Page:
- Recognize reduced forms of words.
- Distinguish word boundaries, recognize a core of words, and interpret word order patterns and their significance.
- Process speech containing pauses, errors, corrections, and other performance variables.
- Process speech at different rates of delivery.
- Recognize grammatical word classes (nouns, verbs, etc.), systems (e.g., tense, agreement, pluralization), patterns, rules, and elliptical forms.
- Detect sentence constituents and distinguish between major and minor constituents.
- Recognize that a particular meaning may be expressed in different grammatical forms. (308)
The two processing modes ‘work’ together, concurrently and synergistically to help making sense of what we hear. Going back to the love song example, for instance, my previous experience of listening to love songs by singer ‘X’, will give rise, in listening to one of her songs, to a set of expectations about what the song is about (top-down processing). The song’s title and the video-clip that accompanies it will expand the set of predictions I am building. My predictions will be confirmed or discarded by the words I will be able to identify (bottom-up processing) whilst at the same time helping me make sense of the words I do not understand. It should be noted that, in my attempt to identify a challenging word I may use its sound (phonological level), its word-class (morphological level), its position in the sentence (syntactic level) – amongst other cues- in order to recognize or make sense of it.
Skills 1, 5 and 7 on the above micro-skills list (in bold) are particularly important as skill 1 speeds up processing, freeing up cognitive space for our brain (working memory) to focus on meaning and skill 5 helps us make sense of what we hear by segmenting the aural input. Without segmentation aural input is perceived by the students as an unintelligible fast-running flow. The inability to segment input, linked with poorly developed decoding skills, is the greatest obstacle to understanding for many novice-to-intermediate learners and the main reason of learner disaffection and low self-efficacy vis-à-vis listening. Hence the need that I reiterate ad nauseam in my blogs for systematic and extensive decoding-skill instruction (i.e. the ability to transform graphemes into phonemes, letters into sounds) from the very early days of L2 instruction (read my post here:Micro-listening tasks you may not be using often enough in your lessons”).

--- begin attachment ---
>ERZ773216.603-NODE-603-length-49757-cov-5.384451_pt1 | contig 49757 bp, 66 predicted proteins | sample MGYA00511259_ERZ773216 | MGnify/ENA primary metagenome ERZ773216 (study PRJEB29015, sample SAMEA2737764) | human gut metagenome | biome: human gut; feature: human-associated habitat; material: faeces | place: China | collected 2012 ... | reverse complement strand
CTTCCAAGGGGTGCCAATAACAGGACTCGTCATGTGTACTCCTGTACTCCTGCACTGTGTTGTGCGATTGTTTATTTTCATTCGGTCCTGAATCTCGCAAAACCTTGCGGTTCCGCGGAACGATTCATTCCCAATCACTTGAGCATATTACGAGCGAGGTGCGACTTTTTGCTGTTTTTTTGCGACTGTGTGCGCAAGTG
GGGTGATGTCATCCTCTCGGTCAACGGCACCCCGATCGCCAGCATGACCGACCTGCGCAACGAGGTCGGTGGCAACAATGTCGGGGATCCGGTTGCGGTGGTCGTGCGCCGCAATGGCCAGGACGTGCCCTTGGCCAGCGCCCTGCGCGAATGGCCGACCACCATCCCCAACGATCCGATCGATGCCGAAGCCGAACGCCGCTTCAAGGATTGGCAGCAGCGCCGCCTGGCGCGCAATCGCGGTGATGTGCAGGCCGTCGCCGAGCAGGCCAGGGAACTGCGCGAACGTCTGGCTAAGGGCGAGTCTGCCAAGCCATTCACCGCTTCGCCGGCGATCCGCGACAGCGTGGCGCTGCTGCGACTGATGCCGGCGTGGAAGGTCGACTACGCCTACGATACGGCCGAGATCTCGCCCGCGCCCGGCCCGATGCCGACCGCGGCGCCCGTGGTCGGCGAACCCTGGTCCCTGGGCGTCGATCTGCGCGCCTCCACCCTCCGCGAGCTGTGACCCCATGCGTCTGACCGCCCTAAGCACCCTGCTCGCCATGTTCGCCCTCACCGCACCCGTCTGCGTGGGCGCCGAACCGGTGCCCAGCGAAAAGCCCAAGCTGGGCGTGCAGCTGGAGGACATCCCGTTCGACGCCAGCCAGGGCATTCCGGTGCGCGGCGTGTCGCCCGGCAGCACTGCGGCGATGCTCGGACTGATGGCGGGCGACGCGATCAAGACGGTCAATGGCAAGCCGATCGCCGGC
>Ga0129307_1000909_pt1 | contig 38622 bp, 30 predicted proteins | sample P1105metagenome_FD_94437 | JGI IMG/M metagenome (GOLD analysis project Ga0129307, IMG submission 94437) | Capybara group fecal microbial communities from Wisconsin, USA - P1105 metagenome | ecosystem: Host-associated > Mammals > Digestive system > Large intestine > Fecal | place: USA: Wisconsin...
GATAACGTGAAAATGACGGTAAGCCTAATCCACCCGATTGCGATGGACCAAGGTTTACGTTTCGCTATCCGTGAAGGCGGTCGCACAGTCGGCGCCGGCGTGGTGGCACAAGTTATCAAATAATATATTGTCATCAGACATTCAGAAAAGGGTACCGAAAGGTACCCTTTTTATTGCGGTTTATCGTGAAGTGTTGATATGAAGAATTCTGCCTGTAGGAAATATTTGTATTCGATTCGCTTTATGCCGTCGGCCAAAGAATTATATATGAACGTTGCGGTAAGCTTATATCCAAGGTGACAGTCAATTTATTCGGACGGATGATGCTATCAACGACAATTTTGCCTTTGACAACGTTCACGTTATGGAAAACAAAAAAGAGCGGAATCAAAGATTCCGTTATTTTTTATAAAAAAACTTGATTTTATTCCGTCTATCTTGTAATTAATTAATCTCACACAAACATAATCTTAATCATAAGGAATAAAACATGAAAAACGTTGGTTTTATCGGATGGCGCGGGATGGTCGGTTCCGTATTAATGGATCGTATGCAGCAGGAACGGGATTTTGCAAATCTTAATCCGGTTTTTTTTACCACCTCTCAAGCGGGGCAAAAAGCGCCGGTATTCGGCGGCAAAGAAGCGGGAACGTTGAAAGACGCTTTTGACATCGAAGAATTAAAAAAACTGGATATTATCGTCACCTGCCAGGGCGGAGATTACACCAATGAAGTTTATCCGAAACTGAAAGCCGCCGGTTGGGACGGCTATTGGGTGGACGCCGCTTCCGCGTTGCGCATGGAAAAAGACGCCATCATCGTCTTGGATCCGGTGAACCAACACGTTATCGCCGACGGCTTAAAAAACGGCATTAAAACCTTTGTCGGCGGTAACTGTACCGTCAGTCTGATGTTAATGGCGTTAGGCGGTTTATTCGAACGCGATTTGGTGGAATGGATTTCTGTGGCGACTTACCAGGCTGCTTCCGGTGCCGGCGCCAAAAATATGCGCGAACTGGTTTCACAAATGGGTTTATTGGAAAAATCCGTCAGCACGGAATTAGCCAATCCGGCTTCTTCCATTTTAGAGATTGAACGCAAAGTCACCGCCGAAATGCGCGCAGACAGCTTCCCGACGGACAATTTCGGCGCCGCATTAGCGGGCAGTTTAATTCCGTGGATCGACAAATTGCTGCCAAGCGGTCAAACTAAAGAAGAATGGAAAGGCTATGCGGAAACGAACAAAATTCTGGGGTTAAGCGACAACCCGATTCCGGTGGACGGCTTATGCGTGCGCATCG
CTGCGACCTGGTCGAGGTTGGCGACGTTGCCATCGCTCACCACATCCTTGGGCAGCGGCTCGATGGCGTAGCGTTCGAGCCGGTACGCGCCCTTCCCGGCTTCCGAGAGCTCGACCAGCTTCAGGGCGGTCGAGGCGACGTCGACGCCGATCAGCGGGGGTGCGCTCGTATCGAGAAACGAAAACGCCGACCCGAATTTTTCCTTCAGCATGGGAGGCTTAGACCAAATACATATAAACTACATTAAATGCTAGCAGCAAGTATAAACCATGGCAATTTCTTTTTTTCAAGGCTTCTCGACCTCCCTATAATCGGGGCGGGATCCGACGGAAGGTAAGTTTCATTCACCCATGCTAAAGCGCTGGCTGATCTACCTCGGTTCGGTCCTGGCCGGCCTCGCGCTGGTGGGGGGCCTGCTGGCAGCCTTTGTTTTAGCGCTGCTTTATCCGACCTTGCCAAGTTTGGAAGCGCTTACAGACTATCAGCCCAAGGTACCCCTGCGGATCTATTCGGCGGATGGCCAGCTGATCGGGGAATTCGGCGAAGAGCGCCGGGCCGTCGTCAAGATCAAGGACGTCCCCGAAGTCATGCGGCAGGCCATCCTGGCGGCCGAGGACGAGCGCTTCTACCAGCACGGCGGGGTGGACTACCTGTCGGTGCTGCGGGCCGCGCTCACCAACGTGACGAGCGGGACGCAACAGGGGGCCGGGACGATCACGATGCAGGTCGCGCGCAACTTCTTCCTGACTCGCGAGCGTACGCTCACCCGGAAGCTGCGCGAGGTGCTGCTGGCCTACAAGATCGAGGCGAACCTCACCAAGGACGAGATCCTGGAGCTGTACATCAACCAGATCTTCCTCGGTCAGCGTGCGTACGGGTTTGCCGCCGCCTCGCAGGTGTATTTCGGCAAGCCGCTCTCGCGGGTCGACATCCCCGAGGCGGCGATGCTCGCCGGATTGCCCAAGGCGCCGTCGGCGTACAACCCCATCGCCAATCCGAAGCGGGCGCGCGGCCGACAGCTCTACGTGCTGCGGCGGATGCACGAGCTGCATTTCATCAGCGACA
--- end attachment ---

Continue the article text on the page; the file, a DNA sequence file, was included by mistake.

As for skill 7, it is paramount for students to get used to different speeds of delivery in order to train their aural-input processing skills – reading the same text several times at different speeds, from slower to nearnative speed or viceversa pays dividends in this regard, in my experience.